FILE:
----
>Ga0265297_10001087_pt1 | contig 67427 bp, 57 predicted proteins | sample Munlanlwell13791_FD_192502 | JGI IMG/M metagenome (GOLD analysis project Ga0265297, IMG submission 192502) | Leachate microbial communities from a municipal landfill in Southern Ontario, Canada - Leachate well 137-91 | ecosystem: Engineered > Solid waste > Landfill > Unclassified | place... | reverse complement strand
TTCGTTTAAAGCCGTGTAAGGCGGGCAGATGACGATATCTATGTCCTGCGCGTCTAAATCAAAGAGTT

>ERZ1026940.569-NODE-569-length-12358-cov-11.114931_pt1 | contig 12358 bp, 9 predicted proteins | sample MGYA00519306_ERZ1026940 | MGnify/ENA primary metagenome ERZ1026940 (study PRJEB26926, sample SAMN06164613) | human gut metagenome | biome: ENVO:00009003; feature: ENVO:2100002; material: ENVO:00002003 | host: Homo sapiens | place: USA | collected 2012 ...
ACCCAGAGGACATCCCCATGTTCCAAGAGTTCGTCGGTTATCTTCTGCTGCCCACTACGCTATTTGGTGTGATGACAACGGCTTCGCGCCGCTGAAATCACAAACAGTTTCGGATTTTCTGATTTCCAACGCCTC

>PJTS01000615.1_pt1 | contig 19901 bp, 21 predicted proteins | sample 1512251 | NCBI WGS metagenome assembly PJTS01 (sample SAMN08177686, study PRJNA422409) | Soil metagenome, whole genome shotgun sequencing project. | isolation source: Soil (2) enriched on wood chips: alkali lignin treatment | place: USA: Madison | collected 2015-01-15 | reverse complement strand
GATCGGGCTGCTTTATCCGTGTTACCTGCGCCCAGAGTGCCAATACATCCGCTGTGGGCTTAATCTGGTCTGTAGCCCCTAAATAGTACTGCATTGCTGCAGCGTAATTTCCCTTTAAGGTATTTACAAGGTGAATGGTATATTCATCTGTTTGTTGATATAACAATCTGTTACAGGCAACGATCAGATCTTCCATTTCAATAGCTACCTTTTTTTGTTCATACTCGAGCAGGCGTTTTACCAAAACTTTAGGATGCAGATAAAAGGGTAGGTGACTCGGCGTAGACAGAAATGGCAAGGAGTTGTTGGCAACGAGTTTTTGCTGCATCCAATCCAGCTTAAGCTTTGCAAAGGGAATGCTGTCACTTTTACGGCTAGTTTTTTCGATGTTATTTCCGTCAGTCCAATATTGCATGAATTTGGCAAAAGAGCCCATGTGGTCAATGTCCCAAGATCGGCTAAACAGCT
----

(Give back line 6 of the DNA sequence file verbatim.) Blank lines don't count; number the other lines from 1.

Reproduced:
GATCGGGCTGCTTTATCCGTGTTACCTGCGCCCAGAGTGCCAATACATCCGCTGTGGGCTTAATCTGGTCTGTAGCCCCTAAATAGTACTGCATTGCTGCAGCGTAATTTCCCTTTAAGGTATTTACAAGGTGAATGGTATATTCATCTGTTTGTTGATATAACAATCTGTTACAGGCAACGATCAGATCTTCCATTTCAATAGCTACCTTTTTTTGTTCATACTCGAGCAGGCGTTTTACCAAAACTTTAGGATGCAGATAAAAGGGTAGGTGACTCGGCGTAGACAGAAATGGCAAGGAGTTGTTGGCAACGAGTTTTTGCTGCATCCAATCCAGCTTAAGCTTTGCAAAGGGAATGCTGTCACTTTTACGGCTAGTTTTTTCGATGTTATTTCCGTCAGTCCAATATTGCATGAATTTGGCAAAAGAGCCCATGTGGTCAATGTCCCAAGATCGGCTAAACAGCT